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Helping OpenOffice feel a little more familiar

When I start using a program that’s supposed to be a replacement for a different program, as OpenOffice Writer is for Word, there are always little differences that bug me. Fortunately, OpenOffice is very customizable, and I’ve found a quick trip into Tools -> Options easily solves most of my problems. Here are a few things I changed straight off to make OpenOffice (and Linux itself) a bit more comfortable for writing.

Feeling locked in

To start off with: that gray boundary around the text. I mean, what?

I get that it’s supposed to help me see where the margins are, but c’mon, I think I can see that easily enough from the text itself. And there’s something off about text that directly touches a border, like I’m looking at a poorly-formatted webpage.

To get rid of this claustrophobic box, untick “Text Boundaries” in the View menu. Much to my surprise, after turning the boundaries off once, they never came back to haunt me again like so many options in Word did. Nice!

A little too familiar

I couldn’t go one quotation mark without that little box in the lower-right corner popping up. Back in my days of writing on OS X, I remembered that box being a minimalistic image of a lightbulb against a purpleish background. Nowadays it is the cheesiest damn thing I’ve ever seen. Before it was just an annoyance, and I never bothered to turn it off; now it’s a borderline embarrassment. Who thought a cartoon lightbulb with a face was a good idea? And if this is supposed to be OpenOffice’s version of an “Office Assistant” – which I’ve no doubt it is – isn’t OO aware of the near-universal hatred for such a thing? If we’re starting afresh with an open-source office suite, why take the pains to replicate that which is undesired in the first place?


Tools -> Options -> -> General -> uncheck Help Agent. It never bothered me again.

A single problem

Sometime after I switched off the lightbulb I realized that, for all its fanfare about correcting double quotes, OpenOffice does not, by default, correct single quotes.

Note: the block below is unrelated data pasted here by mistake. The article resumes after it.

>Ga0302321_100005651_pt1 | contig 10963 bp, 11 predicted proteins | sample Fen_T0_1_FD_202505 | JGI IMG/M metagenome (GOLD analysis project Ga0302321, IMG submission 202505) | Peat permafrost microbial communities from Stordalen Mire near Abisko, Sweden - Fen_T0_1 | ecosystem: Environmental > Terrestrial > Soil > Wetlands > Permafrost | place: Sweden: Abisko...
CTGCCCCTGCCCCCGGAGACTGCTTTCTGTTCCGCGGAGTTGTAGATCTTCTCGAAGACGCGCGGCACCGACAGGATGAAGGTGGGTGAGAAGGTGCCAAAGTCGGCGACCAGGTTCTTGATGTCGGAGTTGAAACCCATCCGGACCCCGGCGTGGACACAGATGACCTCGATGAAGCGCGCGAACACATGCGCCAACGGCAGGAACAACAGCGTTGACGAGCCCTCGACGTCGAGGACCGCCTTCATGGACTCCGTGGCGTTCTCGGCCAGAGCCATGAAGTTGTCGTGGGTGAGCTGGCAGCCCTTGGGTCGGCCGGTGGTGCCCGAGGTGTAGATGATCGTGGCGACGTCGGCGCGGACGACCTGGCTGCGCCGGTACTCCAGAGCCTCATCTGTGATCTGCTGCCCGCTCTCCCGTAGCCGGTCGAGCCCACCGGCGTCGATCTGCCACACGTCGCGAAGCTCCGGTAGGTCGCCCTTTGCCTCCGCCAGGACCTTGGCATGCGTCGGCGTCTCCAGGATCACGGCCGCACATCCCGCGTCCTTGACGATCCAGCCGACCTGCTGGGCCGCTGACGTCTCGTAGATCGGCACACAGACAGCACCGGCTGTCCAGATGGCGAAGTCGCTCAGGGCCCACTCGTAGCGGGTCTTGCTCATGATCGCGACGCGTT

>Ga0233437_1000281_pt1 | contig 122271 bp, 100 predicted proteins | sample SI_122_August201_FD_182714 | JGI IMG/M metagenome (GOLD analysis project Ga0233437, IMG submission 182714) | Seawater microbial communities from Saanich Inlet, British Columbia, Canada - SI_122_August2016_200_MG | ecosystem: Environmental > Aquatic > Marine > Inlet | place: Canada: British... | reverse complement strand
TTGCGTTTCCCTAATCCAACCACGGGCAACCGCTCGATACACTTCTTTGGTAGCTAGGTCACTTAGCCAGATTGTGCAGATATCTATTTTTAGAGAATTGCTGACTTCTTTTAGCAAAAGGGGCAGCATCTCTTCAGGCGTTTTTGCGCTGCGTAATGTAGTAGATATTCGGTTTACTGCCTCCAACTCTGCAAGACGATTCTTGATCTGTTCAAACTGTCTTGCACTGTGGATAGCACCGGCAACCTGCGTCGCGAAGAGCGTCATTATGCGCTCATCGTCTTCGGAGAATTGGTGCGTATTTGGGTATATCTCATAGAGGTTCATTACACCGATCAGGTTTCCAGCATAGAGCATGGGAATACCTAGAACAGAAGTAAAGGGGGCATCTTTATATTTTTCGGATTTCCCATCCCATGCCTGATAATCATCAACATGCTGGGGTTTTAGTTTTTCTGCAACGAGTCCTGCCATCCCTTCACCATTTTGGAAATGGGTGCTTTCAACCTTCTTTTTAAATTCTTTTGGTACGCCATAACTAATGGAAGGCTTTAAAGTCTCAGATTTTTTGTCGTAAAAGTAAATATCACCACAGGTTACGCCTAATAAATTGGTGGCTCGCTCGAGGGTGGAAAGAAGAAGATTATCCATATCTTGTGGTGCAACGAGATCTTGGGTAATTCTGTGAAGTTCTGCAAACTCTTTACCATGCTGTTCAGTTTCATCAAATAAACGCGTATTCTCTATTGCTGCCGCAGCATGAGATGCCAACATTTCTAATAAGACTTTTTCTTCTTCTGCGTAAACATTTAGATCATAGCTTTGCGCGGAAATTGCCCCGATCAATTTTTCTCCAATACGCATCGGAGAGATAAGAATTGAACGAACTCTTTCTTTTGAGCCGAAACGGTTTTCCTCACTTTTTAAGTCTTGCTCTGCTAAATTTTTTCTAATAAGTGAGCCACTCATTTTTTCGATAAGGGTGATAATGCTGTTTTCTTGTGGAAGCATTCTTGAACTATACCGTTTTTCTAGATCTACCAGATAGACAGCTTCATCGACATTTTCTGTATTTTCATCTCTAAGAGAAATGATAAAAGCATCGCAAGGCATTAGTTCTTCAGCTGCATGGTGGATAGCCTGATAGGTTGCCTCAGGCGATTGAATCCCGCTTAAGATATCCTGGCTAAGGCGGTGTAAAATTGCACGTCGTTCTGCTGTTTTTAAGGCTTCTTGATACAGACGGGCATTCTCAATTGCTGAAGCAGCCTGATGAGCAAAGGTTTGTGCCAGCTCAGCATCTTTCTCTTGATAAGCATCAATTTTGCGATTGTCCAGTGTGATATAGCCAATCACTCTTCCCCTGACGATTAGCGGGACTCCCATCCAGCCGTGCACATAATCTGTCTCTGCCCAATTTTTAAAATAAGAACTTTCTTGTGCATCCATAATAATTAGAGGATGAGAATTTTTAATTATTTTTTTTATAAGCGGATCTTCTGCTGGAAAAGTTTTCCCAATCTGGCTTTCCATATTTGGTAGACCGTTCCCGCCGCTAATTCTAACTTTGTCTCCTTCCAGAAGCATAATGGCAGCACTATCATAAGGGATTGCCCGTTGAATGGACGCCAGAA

To set right that which is wrong, go to Tools -> AutoCorrect Options (it’s just above regular ol’ Options) and select the “Localized Options” tab. There you’ll find the option to correct single quotes as well as double quotes. Sanity has been restored.

That which is left behind

After changing these three simple settings I found myself warming up to OpenOffice a lot more. There is one last thing I’d like to have back from my Microsoft experience, though, and that’s the fonts.

Before I go any further, I’m going to put up a huge Disclaimer here: There are thousands upon thousands of free fonts. There are even a lot of good ones, including those that come with a fresh install of Linux Mint. I will be exploring free fonts and free font alternatives later on, because getting tied to Cambria and the like while I’m trying to get away from Microsoft Office is at best silly and at worst awfully hypocritical.

Still, I have documents that I’ve already started writing before I switched to Linux, and I’d like to see them in the proper font. Sure, I could change them, but then I have even older documents I might want to reference, and so on and so forth. Long story short, it’s easier to have these fonts available than not. I’m just not going to limit myself to them, that’s all.

As for why I had to go through the following process to get my fonts back instead of simply copying the fonts over from my Windows 7 fonts folder (after all, I am in a virtual machine): the Fonts folder in 7 won’t open up without crashing the whole system, and there’s only so many reboots one can take before one starts thinking “there must be an easier way!” As it turns out, there is.

If you want to legally(ish?) download the new fonts available in Vista and 7 (Cambria, Candara, and the like) you’re in luck – you can download and extract the fonts from the Microsoft Office 2007 Compatibility Pack. And if you don’t want to go through all that trouble, there’s a script that can do it for you instead.

(Note: As of this writing, there’s what I can only assume to be a bug in the script that forces you to run apt-get install curl before running the script itself. So do that before following these steps if you have trouble.)

chmod +x vistafonts-installer

If the script executes correctly, you’ll now have a wider selection of fonts available in ~/.fonts. Unfortunately there’s one more bug I haven’t mentioned when it comes to these fonts – font smoothing doesn’t work on some of them. Again, this wouldn’t be a problem if we installed truly free fonts instead, but it’s better to have some backwards compatibility than none at all.

Oh and, if you’d like to start exploring free fonts instead of grabbing back Microsoft’s, check out It’s my favorite site for that sort of thing.


3 Comments on “Helping OpenOffice feel a little more familiar”

  1. I love this! If only I actually used OpenOffice anymore. I move between computer on a daily basis I started using Google Docs and I haven’t stopped.

    When I do though I would love some icons that matched my theme. Thats my only complaint. I use the Faenza icon set (I tryed it and I won’t go back) but OpenOffice won’t use it.

  2. […] infuriating trend among fullscreen editors – minimalism to a fault. A word processor should bend to the will of the writer, not force them to just “deal with” what they’re given. I’ve had better […]

  3. […] kinds of software I’ve mentioned so far – a thesaurus, a note-taking program, a bunch of word processors – getting everything started up once you decide It’s Writing Time […]

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